News: Warrant officers look at history, future at 95th birthday celebration
Story by Sgt. Amy Christopherson
FORT GEORGE G. MEADE, Md. - The 704th Military Intelligence Brigade hosted an observance of the 95th birthday of the Army's Warrant Officer Corps July 9.
Though the concept of warrant officers in the military is said to date back to Napoleon’s time, the official birthday of the Army’s Warrant Officer Corps was July 9, 1918.
The 704th Military Intelligence Brigade observed the Warrant Officer Corps’ 95th birthday July 9 at Fort Meade, Md. Chief Warrant Officer 5 Wendy Wayman, the signals intelligence senior technical adviser, hosted the event.
Wayman, the brigade’s senior warrant officer who has a total of 29 years in the Army, with 17 of them as a warrant, began by reviewing the history of the corps. After a look back through the years past, Wayman summarized the future of the corps.
“To boil it down, it is our job to find the best and the brightest noncommissioned officers to follow in our footsteps,” she said.
The most experienced warrant officer present and the newest, Warrant Officer Ava Thompson, with Bravo Company 742nd MI Battalion, cut the birthday cake. Thompson, who has only been a warrant officer for six days, expressed a common sentiment about wanting to be a warrant.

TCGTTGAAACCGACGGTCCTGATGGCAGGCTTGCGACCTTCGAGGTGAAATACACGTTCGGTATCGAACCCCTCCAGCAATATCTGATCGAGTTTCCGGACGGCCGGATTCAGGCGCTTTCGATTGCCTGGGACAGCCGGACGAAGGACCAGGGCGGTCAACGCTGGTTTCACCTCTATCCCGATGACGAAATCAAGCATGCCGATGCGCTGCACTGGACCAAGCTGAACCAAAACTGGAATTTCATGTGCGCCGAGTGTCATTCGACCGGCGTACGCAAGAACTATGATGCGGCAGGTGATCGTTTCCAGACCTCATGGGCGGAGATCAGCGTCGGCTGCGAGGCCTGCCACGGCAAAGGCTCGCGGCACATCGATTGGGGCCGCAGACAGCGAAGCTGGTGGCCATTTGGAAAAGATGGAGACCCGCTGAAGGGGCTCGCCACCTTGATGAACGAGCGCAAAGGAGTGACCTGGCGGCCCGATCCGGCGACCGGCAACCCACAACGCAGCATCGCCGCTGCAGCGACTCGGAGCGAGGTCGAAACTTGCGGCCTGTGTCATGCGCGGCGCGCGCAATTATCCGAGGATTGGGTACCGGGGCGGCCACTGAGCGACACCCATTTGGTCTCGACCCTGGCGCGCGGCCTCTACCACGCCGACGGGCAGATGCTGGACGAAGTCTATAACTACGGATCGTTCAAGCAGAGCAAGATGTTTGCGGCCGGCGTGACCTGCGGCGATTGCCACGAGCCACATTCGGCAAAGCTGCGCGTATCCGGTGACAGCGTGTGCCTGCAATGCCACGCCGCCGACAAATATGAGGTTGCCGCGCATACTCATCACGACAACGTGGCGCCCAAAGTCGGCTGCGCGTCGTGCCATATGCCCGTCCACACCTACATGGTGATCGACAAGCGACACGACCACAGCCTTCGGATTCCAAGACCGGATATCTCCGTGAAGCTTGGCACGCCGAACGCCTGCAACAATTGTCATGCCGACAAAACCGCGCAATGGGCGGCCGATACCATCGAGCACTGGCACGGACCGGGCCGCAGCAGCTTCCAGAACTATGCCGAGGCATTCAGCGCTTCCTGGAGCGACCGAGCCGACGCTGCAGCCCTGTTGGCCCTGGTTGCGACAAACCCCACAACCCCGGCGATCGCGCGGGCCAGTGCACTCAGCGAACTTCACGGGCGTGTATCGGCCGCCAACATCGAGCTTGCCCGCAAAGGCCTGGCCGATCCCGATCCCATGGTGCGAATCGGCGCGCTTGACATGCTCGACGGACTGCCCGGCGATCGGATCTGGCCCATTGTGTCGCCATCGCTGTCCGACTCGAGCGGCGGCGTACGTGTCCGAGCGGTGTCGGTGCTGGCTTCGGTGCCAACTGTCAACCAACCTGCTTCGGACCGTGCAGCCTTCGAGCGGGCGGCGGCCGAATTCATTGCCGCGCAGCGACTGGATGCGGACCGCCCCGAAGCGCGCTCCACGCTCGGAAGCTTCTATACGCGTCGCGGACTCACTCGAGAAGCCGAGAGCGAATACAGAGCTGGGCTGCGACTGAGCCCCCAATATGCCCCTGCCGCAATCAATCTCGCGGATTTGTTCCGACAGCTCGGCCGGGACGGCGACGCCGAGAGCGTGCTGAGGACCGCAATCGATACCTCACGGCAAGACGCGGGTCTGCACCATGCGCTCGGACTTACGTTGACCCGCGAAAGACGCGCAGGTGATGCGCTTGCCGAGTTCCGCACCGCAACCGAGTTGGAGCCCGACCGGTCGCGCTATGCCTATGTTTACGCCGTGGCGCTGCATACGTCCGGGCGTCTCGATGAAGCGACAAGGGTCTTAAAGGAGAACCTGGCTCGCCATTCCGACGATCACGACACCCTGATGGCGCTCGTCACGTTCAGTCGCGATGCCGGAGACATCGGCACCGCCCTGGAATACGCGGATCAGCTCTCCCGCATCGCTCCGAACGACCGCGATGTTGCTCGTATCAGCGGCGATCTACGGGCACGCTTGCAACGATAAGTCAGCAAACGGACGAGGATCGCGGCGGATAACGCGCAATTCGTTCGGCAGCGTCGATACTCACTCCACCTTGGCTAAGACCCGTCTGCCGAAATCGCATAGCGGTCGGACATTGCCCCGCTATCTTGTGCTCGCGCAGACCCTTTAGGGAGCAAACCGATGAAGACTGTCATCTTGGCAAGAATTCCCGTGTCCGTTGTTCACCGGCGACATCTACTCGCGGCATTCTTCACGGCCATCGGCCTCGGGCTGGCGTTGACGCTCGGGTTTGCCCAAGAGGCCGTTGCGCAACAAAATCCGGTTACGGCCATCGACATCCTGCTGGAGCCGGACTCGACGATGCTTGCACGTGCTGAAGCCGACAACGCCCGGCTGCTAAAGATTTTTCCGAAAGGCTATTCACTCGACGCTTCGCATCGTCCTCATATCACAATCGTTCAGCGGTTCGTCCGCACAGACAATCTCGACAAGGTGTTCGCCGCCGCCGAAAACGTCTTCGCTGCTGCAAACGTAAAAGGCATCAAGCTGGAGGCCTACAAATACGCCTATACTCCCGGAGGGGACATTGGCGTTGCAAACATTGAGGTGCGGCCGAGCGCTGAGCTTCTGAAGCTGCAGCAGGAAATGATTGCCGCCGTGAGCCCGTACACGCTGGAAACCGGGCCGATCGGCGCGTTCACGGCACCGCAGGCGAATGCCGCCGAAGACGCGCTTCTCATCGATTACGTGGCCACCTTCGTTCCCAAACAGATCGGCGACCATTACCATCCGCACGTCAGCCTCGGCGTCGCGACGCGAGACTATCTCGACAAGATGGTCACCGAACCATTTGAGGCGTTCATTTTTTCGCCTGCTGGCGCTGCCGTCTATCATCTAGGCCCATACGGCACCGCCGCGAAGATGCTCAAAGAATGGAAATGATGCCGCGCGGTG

“The first warrant officer I ever met was the most knowledgeable person I ever met,” she said. “He made me decide this is where I want to go in my own career.”
Wayman shared a similar sentiment about one of her first mentors.
“He was the epitome of warrant officers,” she said. “He knew everything and if there was something he didn’t know, he would find out. He was a mentor, friend and an example to live up to.”
According to the definition developed by the Army in 1985, a warrant officer is “an officer appointed by warrant by the Secretary of the Army, based upon a sound level of technical and tactical competence. The warrant officer is the highly specialized expert and trainer who, by gaining progressive levels of expertise and leadership, operates, maintains, administers, and manages the Army’s equipment, support activities, or technical systems for an entire career."
Wayman said that is why she wanted to become a warrant officer.
“I love my job, and I knew I wanted to keep doing it long-term.”